Trade Scientific Games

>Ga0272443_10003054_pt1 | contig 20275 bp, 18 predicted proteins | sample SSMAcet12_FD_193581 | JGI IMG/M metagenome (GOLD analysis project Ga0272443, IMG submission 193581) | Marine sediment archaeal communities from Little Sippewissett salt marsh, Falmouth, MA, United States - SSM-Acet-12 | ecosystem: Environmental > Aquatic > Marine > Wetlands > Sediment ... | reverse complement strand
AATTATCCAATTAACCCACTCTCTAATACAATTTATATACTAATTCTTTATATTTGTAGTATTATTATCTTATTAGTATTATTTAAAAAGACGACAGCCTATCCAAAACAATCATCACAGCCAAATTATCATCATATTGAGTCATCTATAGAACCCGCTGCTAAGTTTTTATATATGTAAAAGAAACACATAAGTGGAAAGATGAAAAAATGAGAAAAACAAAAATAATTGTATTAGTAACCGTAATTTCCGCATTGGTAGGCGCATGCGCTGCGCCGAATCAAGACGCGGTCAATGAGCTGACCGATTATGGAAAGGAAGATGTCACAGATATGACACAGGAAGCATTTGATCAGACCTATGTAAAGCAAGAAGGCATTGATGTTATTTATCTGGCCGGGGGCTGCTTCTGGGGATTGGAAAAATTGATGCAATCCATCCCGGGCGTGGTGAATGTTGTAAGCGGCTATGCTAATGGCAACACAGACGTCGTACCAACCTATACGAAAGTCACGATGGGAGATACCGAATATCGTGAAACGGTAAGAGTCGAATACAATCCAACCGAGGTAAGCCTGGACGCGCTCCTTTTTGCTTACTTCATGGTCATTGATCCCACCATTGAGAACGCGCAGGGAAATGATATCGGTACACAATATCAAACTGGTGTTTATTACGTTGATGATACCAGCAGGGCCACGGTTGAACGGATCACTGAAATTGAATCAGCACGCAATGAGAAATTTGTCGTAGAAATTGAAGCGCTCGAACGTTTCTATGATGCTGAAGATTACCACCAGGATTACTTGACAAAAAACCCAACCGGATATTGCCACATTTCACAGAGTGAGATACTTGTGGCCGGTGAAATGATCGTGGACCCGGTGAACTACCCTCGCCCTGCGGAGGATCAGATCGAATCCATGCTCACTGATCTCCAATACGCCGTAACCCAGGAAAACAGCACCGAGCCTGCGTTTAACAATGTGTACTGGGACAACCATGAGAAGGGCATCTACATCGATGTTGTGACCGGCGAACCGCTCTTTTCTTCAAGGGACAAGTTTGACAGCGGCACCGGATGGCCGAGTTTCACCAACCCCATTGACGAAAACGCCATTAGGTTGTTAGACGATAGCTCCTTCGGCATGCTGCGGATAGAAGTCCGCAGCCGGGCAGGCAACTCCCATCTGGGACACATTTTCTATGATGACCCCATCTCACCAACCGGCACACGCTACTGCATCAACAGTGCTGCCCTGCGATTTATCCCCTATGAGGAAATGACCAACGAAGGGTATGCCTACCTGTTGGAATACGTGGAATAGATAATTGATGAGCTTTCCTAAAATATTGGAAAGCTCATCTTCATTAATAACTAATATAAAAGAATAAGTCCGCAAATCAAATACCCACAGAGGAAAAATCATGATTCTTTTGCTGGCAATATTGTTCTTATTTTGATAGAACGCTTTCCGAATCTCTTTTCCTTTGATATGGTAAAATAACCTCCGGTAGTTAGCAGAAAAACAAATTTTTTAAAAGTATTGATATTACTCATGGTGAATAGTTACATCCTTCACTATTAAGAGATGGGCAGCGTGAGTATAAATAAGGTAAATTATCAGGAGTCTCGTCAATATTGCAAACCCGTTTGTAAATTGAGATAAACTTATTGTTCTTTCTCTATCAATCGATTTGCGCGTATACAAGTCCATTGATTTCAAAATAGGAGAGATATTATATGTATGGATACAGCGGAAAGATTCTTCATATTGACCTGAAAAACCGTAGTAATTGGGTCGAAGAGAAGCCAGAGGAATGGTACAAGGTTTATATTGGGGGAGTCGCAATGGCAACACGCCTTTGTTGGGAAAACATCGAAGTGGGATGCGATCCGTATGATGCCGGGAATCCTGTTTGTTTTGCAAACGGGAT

Scientific Gaming Company is an American company that offers gambling products and services to lottery and gambling organizations around the world. The company is headquartered in Alpharetta, Georgia. Its products include computerized and mechanical slot machines, copyright table game theme, electronic card mixing, instant lottery games, lottery game systems, stations and services, internet applications, interactive server-based gambling stations, gambling control systems, social games, and sports betting. Scientific Games was the first to introduce a safe instant lottery ticket, in 1974. Pos provides systems that allow retailers to print lottery tickets such as Mega Millions and Powerball. The company employs around 8,600 people worldwide and owns several subsidiaries including Bally Technologies and WMS Industries, in addition to operating the UK sports betting platform OpenBet. company traces its history to Autotote, a totalizator systems manufacturer for barmotwell betting in race tracks. Autotot's history dates back to 1917, when George Julius Founded Automatic Totalitors Ltd. in Australia to build his totalitator system. In 1989, United Titi, another leader in Toulatetor, acquired Autotot Systems from Thomas H. Lee Partners. Before corporate operations could be merged, federal antitrust regulators objected to the merger. A court ruling in 1991 forced the company to secede again. United Tut's former assets were sold to the founders of that company, the Shelhamer family, and the remainder of the company was renamed Autotote Corporation.In 2000, and Autotot bought Scientific Games Holdings Corp., a maker of instant lottery equipment, for $308 million. Scientific Games was founded in 1973 and introduced the first safe instant lottery ticket in 1974. The combined company changed its name from Autotot to a scientific gaming company in 2001.By 2002, two-thirds of the $20 billion bet annually on races in North America was tracked by Autotote computers. Autotote parimutuel supplied betting systems all over the world. These automated, computerized off-track and on-track systems were to bet on horse racing and greyhound racing. It was an integrated system of off-track betting, tracking race results, winning tickets, and race simulcasting. Autotote software security for the racing industry gained media attention in 2002 when one of the software developers tried to steal $3 million through a hole in their software and processes that were described as "an example of a very simple exploitation of a fairly stupid design flaw." The role of Autotote's software in the 2002 Breeders' Cup betting scandal caused the National League to take swift action in the face of growing anger as the nature of the scam emerged. All carriers were required to modify their software to transfer betting information immediately after the bet close. It also pressed the paths of its members not to deal with lounges that did not have the ability to record bets that were seized over the phone. In 2007, The New York Times attributed Scientific Games and Gtech are credited with transforming what was historically known as a "covert guerrilla operation" into a "profitable state-sponsored business." The racing division was sold to Sportish on 2010.In June 2014, and Gavin Isaac was appointed president and CEO. In September 2014, they extended their agreement with the Slovak National Lottery, Tebo S, for another four years. Isaac succeeded Kevin Sheehan as CEO in August 2016. In March 2017, Scientific Games acquired the rights to use the James Bond franchise after reaching an agreement with Eon Productions and MGM Interactive. The deal gives them the right to all James Bond movies along with the franchise's trademark opening sequence, soundtracks, and logos. In June 2018, Barry Cottle, a former president of Interactive Scientific Games, was appointed president and CEO to replace Sheehan.In December 2018, Scientific Gaming Digital CEO Matt Davy resigned and was replaced by SG Digital Executive Vice President Levin.In 2019 expanded sg digital platform with more supplier deals including - a content studio formed by Andrew Porter and Chris Ashe, formerly of Ash games and Playtech.